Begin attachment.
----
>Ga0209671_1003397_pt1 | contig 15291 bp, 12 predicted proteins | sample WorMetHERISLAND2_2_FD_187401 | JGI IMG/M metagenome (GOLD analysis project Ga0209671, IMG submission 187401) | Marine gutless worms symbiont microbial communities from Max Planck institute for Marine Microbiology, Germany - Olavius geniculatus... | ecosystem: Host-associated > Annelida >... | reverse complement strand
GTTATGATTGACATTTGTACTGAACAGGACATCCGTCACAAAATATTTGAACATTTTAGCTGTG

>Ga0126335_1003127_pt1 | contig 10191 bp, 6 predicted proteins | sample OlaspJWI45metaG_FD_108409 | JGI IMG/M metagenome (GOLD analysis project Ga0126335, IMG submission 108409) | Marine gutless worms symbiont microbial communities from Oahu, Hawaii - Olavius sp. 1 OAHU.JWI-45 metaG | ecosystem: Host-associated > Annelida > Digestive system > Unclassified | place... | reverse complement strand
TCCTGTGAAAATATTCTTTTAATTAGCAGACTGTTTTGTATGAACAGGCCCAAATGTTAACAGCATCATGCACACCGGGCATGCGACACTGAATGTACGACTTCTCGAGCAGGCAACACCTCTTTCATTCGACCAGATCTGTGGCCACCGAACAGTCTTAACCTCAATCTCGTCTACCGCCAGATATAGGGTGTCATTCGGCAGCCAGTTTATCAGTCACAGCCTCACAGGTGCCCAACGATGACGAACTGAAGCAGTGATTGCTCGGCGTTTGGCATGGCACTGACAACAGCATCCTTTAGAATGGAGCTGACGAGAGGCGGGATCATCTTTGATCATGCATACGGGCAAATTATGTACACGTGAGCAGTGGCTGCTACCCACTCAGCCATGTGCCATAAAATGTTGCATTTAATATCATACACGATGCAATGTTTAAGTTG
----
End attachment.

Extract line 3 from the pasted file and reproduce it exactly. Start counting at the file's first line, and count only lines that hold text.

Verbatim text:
>Ga0126335_1003127_pt1 | contig 10191 bp, 6 predicted proteins | sample OlaspJWI45metaG_FD_108409 | JGI IMG/M metagenome (GOLD analysis project Ga0126335, IMG submission 108409) | Marine gutless worms symbiont microbial communities from Oahu, Hawaii - Olavius sp. 1 OAHU.JWI-45 metaG | ecosystem: Host-associated > Annelida > Digestive system > Unclassified | place... | reverse complement strand